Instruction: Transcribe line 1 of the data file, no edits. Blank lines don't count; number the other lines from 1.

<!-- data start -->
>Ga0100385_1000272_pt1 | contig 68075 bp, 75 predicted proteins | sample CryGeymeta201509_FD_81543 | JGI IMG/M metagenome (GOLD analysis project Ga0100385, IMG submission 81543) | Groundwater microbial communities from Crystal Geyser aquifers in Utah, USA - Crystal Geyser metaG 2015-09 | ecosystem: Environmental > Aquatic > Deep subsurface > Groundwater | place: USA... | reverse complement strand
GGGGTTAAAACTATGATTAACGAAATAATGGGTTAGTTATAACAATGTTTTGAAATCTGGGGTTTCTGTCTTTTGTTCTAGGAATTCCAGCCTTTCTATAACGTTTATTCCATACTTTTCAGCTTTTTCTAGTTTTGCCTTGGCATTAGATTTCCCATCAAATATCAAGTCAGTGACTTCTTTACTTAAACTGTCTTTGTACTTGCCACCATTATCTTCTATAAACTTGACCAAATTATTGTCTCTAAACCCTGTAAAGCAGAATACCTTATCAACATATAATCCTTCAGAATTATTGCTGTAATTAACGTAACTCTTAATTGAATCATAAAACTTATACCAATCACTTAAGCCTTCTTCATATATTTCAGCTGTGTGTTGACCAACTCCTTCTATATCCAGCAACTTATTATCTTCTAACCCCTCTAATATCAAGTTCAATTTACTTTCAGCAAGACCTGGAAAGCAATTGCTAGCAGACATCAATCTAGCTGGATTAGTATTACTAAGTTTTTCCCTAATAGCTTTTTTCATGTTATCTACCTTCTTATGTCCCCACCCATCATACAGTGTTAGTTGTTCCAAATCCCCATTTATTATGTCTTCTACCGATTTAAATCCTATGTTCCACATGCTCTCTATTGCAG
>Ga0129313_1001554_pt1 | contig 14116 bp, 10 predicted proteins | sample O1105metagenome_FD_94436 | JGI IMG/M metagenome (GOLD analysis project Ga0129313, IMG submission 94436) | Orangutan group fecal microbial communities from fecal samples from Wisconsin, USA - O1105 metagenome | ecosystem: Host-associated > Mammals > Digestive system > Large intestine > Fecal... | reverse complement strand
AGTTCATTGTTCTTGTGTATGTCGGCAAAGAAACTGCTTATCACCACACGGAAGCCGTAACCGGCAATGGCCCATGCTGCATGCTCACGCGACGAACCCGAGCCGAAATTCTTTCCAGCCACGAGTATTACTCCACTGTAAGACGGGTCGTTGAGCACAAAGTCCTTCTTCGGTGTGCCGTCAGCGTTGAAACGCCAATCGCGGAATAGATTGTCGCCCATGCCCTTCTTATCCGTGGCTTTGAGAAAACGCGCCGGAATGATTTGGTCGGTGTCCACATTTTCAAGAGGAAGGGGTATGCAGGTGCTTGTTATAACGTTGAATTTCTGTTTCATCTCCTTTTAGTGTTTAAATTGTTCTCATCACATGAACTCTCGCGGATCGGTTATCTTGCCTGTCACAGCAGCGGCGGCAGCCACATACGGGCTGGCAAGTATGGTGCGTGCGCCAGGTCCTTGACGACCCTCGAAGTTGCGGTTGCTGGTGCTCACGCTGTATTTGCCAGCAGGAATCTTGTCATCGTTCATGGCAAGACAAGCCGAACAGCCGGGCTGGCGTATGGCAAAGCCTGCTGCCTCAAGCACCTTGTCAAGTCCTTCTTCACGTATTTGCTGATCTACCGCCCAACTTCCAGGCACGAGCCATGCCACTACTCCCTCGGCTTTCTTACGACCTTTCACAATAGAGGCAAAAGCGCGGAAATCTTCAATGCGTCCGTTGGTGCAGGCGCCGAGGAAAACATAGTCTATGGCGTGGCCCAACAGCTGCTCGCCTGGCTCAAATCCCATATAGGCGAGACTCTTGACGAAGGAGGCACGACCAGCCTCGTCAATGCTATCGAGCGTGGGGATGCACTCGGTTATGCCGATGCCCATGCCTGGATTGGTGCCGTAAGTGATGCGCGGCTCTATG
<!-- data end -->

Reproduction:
>Ga0100385_1000272_pt1 | contig 68075 bp, 75 predicted proteins | sample CryGeymeta201509_FD_81543 | JGI IMG/M metagenome (GOLD analysis project Ga0100385, IMG submission 81543) | Groundwater microbial communities from Crystal Geyser aquifers in Utah, USA - Crystal Geyser metaG 2015-09 | ecosystem: Environmental > Aquatic > Deep subsurface > Groundwater | place: USA... | reverse complement strand